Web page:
How to Love?

Jesus said to his disciples: “A new commandment I give to you, that you love one another: just as I have loved you, you also are to love one another” (John 13:34). It is the new commandment that the Son of God gave to Christians. The commandment of love is the fulfillment of the law according to the Romans 13:10 which says, “Love does no wrong to a neighbor; therefore love is the fulfilling of the law.” The same Paul says it again in the book of Galatians, “For the whole law is fulfilled in one word: ‘You shall love your neighbor as yourself’” (5:14). Love is necessary for Christian life and so for salvation. Without the love, nothing can save the person (cf. 1 Cor. 13:1-3). Regarding such an important thing to Christians, he commanded them like John 13:34, saying basically, ‘Do it the same way as I have done to you.’ So, I would like to think about the way of Christian love according to this scripture.

As Christians have to do love one another as the scripture commands, we have to know how Christ loves us. One of the best scriptures that talk about it is Romans 8:35-39:

Who shall separate us from the love of Christ? Shall tribulation, or distress, or persecution, or famine, or nakedness, or danger, or sword? As it is written, “For your sake we are being killed all the day long; we are regarded as sheep to be slaughtered.” No, in all these things we are more than conquerors through him who loved us. For I am sure that neither death nor life, nor angels nor rulers, nor things present nor things to come, nor powers, nor height nor depth, nor anything else in all creation, will be able to separate us from the love of God in Christ Jesus our Lord (ESV).

His love is not thwarted by anything. Nothing can stop it, hinder it or diminish it. It is not shrunk by any oppression or thereat. There is not obstacle that it cannot penetrate to reach the person who is in Christ. Who the person is not an obstacle. Christ is no person-respecter. Whoever it may be, only if the person is in him and calls on his name, he loves the person with no partiality. It is the same even if the person was so terrible a sinner, such as a murderer or an adulterator. As it does not matter, negative things of people cannot thwart the love of Christ for them. His love is not for perfect people; if it is, there is none to be loved by him. Rather his love is open to all with the same degree to all. Not only that, what the person did to him or to his people cannot thwart his love to the person either. He loved and forgave those who were deceived and shouted, “Crucify him, crucify him!” and those who crucified him  as well. And that, it was even before they believed him and repented of their terrible sins (cf. Luke 23:34; Acts 2:35). He also loved the one who persecuted his church so severely and later even called him to be one of his greatest servants, that is, apostle Paul (cf. Acts 26:9-11; Phil. 3:6a).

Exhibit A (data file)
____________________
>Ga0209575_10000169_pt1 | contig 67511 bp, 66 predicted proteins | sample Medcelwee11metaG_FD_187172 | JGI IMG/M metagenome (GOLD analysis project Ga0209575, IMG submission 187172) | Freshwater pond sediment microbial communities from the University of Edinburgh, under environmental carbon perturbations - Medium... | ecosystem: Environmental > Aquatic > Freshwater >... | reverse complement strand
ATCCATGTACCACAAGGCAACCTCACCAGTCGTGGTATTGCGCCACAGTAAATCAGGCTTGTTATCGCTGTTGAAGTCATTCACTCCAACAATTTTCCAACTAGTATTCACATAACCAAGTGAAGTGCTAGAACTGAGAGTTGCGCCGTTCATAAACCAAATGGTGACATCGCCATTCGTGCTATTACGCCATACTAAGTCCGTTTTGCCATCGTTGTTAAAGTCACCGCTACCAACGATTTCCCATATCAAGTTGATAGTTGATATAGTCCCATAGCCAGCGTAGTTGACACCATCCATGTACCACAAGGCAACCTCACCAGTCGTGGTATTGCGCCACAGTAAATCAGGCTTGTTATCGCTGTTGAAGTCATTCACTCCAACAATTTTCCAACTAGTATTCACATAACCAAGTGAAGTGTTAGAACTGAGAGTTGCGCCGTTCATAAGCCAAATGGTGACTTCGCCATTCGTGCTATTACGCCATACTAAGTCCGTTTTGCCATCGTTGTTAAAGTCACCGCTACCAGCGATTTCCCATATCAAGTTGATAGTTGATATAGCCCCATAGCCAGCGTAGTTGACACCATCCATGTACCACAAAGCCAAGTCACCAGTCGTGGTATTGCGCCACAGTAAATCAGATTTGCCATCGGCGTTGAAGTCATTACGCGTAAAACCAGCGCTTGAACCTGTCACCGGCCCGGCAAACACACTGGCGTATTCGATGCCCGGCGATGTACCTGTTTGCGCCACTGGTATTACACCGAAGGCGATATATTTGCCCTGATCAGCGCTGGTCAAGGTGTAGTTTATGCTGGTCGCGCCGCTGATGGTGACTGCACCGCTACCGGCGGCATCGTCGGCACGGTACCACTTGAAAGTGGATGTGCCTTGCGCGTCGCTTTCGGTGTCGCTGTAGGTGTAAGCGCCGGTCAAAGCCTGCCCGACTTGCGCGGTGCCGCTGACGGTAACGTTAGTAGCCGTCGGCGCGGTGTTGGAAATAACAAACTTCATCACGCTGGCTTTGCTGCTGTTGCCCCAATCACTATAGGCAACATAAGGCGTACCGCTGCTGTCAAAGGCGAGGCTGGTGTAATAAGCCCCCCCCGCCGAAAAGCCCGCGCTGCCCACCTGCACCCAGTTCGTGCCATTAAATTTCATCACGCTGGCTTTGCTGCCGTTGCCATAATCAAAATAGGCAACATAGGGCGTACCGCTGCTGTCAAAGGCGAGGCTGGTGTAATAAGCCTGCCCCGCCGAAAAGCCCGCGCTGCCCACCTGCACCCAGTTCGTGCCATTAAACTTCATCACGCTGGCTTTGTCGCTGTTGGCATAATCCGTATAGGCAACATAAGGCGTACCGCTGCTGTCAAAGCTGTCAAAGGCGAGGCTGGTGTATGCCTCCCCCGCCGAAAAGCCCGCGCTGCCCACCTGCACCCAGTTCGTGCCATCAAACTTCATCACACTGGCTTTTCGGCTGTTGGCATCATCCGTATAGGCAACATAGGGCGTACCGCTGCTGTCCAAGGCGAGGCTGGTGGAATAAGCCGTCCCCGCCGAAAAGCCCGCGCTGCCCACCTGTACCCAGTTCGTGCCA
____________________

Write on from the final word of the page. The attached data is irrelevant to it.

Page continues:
Now, therefore, we have to love one another exactly “as” he does us. Our love of others should not be thwarted by anything. Who they are should not be an obstacle to our love of them. Are they sinners now?—It should not thwart our love of them. Are they murderers, rapers, or gays, or homosexuals?—But who they are now should not hinder us from loving them nor make us step back or hide from them. If it is true, what about their belief? Should it be a problem for in loving them? They may be fanatics now; they may be a cults now. But what does it matter? Weren’t we some of those before we were born again by the word of God? That we love them is not that they believe what we believe now, but that Christ loves them. If this is true, the things that we do not agree with them should not be any obstacle to our love of them. They may have much negative reputation. However, it should not be hindering our love from reaching them. If this is true, our negative feeling of them is nothing to talk about in terms of love.   

Not only that, what they have done to us and how they treat us are not anything to thwart our love of them. They may be those who make us upset; however, it is never a thing that can justify our not-loving of them. They may be those who speak ill of us, gossip us, or slander us; however, if we do not love them because of that we are nothing and we gain nothing whatever we may do to them as good works (cf. 1 Cor. 13:1-3). In this regard, that they are persecutors of us cannot be a reason to justify our not-loving of them. They persecute us but do not crucify us as the enemies of Jesus did him. Therefore, there is no excuse for not-loving of them if we think we are followers of Jesus in loving even our enemies. Even though they may be judged by God later as they have oppressed his righteous people unrighteously, if now we do not love them but hate, we will be in the same line of judgement with them on the last day. It is because only as we love exactly as our Lord and Savior did us we will be called his disciples and be judged according to our deeds.

As the love of Christ is not thwarted by anything, the love of Christians to one another, as they are followers of him, should not have anything that thwarts the love of others. It means we have love others whoever they are and whatever they may be doing to us; we, as disciples of Jesus who died for the sinners in love, have to love others as he does. 

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